That some good can be derived from every event is a better proposition than that everything happens for the best, which it assuredly does not.
James K. Feibleman
So, a couple of months ago, my father did suffer a stroke — during an operation on a heart valve. Quite common actually. And given everything that could have happened and everything that did happen, he — and we — were very lucky. As far as we can see, the only things that were really affected were his vision and his left arm (he is right-handed). Personality, intelligence, reasoning — all still in place. While it provided an actual experience with a few psychological phenomena I had read about (while doing my diploma in psychology) — and of which I would have been perfectly fine with the theory alone — given the severity of the incident is does not get much better than this. Although, of course, the timing could have been better.
But it was nice to see how family — when “in face of adversity” — can really pull it together. It’s also nice to see how a person who just had his 70th birthday toughs it out and fights back to beat the limitations imposed on him. “Impressive” is the word I’d use here.
And it was also nice to see that creativity is everywhere — even within one’s own family.
Given the damage to his visual system, my father sees everything a bit off and some things are hard to see for him. He has already learned to compensate for the bias — and this very well — but still. A few centimeters and a fairly large blind spot (that is not realized as blindness, see “neglect“) poses questions: What if he wants to walk by the stairs but accidentally hits the steps? Especially at night, it’s a matter of centimeters when walking to the bathroom.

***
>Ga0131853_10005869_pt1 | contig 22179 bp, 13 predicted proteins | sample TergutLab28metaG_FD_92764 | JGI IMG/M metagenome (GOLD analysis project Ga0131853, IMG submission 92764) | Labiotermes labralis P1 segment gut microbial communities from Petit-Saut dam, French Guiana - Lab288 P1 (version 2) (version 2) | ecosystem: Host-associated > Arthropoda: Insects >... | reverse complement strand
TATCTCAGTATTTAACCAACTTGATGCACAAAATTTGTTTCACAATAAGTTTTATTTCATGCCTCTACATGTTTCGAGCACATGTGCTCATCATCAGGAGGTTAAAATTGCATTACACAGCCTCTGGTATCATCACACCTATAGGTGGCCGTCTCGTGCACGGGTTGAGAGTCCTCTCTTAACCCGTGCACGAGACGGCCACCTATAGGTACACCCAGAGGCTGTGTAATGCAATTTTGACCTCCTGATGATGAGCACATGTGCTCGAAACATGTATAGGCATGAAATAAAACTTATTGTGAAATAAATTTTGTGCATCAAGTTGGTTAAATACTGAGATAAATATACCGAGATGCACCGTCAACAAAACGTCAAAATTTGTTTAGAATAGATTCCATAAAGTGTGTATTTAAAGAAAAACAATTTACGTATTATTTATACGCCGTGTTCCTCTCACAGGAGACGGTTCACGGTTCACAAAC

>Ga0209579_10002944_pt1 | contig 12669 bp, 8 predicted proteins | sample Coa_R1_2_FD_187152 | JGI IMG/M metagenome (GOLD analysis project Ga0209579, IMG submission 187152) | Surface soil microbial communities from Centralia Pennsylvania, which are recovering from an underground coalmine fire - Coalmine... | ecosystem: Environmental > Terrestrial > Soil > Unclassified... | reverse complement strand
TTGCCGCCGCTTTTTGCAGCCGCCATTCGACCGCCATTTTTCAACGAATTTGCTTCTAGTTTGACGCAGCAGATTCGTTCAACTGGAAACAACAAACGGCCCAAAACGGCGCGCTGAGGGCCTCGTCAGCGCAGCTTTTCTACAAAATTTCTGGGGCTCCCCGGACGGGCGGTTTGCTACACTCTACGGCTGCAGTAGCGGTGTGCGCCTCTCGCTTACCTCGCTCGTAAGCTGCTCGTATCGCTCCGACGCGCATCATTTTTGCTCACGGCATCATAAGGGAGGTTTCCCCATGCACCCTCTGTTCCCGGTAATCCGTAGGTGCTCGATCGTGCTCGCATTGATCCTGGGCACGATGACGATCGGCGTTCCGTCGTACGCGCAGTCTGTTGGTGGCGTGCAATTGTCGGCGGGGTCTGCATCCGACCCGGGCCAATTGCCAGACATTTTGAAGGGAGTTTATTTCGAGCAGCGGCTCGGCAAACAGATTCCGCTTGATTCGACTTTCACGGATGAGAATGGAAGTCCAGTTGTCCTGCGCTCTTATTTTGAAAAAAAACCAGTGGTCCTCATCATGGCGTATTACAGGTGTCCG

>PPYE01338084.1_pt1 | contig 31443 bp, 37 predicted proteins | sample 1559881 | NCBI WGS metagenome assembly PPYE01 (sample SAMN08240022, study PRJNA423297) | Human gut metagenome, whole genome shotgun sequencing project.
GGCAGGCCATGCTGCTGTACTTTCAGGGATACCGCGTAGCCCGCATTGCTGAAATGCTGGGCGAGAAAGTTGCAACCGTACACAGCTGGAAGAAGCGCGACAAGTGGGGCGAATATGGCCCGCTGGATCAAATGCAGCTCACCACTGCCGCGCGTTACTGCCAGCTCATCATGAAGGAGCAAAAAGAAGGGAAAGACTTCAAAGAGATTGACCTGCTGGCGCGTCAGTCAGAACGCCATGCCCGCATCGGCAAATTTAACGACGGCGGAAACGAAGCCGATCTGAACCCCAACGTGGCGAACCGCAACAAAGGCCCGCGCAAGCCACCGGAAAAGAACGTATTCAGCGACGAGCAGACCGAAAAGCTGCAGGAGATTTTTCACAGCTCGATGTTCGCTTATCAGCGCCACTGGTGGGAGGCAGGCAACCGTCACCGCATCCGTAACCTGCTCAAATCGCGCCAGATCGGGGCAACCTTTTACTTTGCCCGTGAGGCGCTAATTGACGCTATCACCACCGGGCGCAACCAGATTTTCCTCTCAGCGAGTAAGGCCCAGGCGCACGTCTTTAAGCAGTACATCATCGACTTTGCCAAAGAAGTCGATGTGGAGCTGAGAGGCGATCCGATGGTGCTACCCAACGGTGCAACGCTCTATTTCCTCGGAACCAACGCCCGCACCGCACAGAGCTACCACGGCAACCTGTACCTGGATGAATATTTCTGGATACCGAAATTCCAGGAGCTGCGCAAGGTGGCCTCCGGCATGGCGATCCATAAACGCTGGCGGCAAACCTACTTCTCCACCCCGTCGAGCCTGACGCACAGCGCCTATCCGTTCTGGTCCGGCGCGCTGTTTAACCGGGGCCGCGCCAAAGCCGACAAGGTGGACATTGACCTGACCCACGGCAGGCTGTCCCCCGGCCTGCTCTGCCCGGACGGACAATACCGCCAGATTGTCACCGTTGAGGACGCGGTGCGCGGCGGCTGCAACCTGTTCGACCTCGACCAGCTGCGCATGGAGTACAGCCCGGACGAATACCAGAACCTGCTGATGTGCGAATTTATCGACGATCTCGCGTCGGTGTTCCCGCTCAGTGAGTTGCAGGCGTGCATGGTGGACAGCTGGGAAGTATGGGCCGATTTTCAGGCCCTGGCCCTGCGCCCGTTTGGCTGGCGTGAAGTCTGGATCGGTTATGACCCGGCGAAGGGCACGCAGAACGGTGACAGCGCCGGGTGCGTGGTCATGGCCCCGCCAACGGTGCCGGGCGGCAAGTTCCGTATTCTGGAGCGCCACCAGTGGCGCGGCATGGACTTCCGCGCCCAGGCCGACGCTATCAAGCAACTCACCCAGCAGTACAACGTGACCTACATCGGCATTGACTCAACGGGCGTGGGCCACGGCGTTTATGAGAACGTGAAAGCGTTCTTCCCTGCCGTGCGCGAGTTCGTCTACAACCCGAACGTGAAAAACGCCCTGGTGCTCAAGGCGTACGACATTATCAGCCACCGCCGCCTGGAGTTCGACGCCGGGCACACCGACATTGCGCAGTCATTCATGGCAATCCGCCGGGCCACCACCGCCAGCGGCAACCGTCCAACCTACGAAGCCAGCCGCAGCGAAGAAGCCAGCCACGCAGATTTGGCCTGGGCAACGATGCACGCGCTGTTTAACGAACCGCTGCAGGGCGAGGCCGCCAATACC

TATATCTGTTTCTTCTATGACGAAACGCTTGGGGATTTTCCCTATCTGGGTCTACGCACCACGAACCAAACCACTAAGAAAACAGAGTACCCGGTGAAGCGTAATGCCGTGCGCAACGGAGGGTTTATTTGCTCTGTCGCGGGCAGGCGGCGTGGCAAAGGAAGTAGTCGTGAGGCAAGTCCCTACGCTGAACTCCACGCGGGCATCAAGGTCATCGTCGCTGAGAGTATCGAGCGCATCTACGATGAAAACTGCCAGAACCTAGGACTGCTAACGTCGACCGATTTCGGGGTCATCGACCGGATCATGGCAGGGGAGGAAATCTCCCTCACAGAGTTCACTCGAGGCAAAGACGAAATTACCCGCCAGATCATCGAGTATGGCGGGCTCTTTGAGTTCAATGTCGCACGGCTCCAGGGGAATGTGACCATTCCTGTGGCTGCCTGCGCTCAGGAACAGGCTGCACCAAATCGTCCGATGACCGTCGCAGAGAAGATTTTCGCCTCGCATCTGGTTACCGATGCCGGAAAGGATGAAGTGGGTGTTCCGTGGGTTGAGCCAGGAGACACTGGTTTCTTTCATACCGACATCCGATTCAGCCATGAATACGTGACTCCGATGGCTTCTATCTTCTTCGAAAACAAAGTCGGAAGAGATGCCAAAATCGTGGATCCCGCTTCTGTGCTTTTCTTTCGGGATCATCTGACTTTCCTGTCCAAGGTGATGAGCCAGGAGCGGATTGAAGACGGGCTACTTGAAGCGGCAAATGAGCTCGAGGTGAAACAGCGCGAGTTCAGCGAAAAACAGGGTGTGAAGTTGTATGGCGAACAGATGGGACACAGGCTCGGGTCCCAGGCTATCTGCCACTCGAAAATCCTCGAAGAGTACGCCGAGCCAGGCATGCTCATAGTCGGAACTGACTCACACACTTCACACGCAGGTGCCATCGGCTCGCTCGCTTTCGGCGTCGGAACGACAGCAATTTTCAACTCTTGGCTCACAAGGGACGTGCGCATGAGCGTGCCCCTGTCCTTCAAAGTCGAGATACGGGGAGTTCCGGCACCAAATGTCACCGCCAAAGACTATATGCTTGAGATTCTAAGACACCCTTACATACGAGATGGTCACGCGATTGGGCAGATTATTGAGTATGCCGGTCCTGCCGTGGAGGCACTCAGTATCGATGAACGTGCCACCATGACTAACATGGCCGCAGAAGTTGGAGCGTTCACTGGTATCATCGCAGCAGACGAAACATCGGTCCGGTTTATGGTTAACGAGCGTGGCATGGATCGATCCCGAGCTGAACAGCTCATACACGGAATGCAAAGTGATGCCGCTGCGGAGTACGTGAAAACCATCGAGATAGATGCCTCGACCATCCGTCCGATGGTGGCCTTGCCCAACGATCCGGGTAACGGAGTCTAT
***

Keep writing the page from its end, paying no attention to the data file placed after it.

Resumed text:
There are gates to prevent children fall down the stairs, but the one my parents got had a bar near the floor that almost tripped me over when I did visit them. Not a good construction. So my mother got thinking. And together with a craftsman she did do the following construction:
A simple bar with a simple joint on the door frame next to the stairs. What is really interesting is the locking mechanism:
Given that the bar itself is hollow, a simple locking mechanism holds the bar in place.
And frankly, that construction got me thinking. There are a lot of things I absolutely did not adopt from my parents. Belief in a deity for example (mostly got rid of that, thankfully). But other things — yeah. And it’s nice to see that something you care deeply about like creativity was already present in your parents. It provides you with a common outlook. As much as I am different from my parents in many aspects, in others — yup, I did adopt a few things.
And seeing my father handle his stroke … that’s not so bad at all.
I love this idea as my partner fell down our stairs and I want to put something up top that will prevent her from doing so again but where do you purchase something like that?? any help is appreciated.
My mother build it herself. Just take a screenshot/printout/smartphone to the hardware store. They should be able to advise you on the materials needed.